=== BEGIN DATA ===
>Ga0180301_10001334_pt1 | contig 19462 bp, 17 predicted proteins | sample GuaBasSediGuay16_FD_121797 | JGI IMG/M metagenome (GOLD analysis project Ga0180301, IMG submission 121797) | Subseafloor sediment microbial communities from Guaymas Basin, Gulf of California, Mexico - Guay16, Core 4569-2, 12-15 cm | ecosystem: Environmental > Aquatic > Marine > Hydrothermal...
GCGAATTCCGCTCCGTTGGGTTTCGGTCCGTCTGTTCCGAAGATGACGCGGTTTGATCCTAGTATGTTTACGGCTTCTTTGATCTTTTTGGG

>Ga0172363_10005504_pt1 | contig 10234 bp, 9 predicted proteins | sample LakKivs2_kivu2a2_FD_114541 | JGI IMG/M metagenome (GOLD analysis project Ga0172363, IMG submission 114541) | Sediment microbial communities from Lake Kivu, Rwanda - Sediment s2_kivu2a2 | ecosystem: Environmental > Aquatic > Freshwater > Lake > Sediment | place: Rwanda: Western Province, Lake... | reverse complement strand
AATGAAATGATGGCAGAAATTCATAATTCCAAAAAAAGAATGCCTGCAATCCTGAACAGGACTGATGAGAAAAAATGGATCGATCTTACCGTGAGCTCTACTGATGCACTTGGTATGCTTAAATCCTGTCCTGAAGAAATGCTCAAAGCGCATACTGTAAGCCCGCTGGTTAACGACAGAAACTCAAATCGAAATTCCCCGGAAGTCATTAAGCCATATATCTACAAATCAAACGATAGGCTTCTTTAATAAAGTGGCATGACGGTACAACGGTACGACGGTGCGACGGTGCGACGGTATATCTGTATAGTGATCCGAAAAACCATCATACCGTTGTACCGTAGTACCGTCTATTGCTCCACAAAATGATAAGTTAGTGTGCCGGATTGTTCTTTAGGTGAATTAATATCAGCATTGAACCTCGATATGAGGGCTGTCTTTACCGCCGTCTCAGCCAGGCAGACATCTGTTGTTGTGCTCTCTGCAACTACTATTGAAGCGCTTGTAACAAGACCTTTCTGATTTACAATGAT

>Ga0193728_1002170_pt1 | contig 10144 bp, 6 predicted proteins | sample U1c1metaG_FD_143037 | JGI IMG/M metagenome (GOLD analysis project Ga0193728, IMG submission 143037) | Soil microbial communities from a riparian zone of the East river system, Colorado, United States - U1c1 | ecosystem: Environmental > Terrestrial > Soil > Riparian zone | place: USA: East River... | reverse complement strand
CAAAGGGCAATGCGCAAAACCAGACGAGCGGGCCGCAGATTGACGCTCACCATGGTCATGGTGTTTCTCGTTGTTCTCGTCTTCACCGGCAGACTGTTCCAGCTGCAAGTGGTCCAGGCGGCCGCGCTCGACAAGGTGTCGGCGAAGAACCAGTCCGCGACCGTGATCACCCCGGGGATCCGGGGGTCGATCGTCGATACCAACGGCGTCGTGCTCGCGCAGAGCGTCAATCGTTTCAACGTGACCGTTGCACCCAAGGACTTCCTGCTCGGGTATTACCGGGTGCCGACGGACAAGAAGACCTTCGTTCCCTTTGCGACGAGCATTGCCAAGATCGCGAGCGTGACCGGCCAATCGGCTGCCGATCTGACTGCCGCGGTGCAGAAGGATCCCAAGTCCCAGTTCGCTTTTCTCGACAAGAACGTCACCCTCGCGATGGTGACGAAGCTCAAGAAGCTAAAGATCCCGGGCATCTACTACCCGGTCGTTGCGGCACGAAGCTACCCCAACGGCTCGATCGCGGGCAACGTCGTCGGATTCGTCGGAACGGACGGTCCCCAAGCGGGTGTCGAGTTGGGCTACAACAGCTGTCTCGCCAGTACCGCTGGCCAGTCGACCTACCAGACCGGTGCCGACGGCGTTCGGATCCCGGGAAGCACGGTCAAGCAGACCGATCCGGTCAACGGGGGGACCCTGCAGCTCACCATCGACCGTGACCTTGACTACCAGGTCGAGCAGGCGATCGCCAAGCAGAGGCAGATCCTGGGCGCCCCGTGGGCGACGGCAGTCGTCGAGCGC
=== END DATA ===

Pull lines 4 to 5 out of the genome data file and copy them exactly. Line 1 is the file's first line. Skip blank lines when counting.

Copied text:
AATGAAATGATGGCAGAAATTCATAATTCCAAAAAAAGAATGCCTGCAATCCTGAACAGGACTGATGAGAAAAAATGGATCGATCTTACCGTGAGCTCTACTGATGCACTTGGTATGCTTAAATCCTGTCCTGAAGAAATGCTCAAAGCGCATACTGTAAGCCCGCTGGTTAACGACAGAAACTCAAATCGAAATTCCCCGGAAGTCATTAAGCCATATATCTACAAATCAAACGATAGGCTTCTTTAATAAAGTGGCATGACGGTACAACGGTACGACGGTGCGACGGTGCGACGGTATATCTGTATAGTGATCCGAAAAACCATCATACCGTTGTACCGTAGTACCGTCTATTGCTCCACAAAATGATAAGTTAGTGTGCCGGATTGTTCTTTAGGTGAATTAATATCAGCATTGAACCTCGATATGAGGGCTGTCTTTACCGCCGTCTCAGCCAGGCAGACATCTGTTGTTGTGCTCTCTGCAACTACTATTGAAGCGCTTGTAACAAGACCTTTCTGATTTACAATGAT

>Ga0193728_1002170_pt1 | contig 10144 bp, 6 predicted proteins | sample U1c1metaG_FD_143037 | JGI IMG/M metagenome (GOLD analysis project Ga0193728, IMG submission 143037) | Soil microbial communities from a riparian zone of the East river system, Colorado, United States - U1c1 | ecosystem: Environmental > Terrestrial > Soil > Riparian zone | place: USA: East River... | reverse complement strand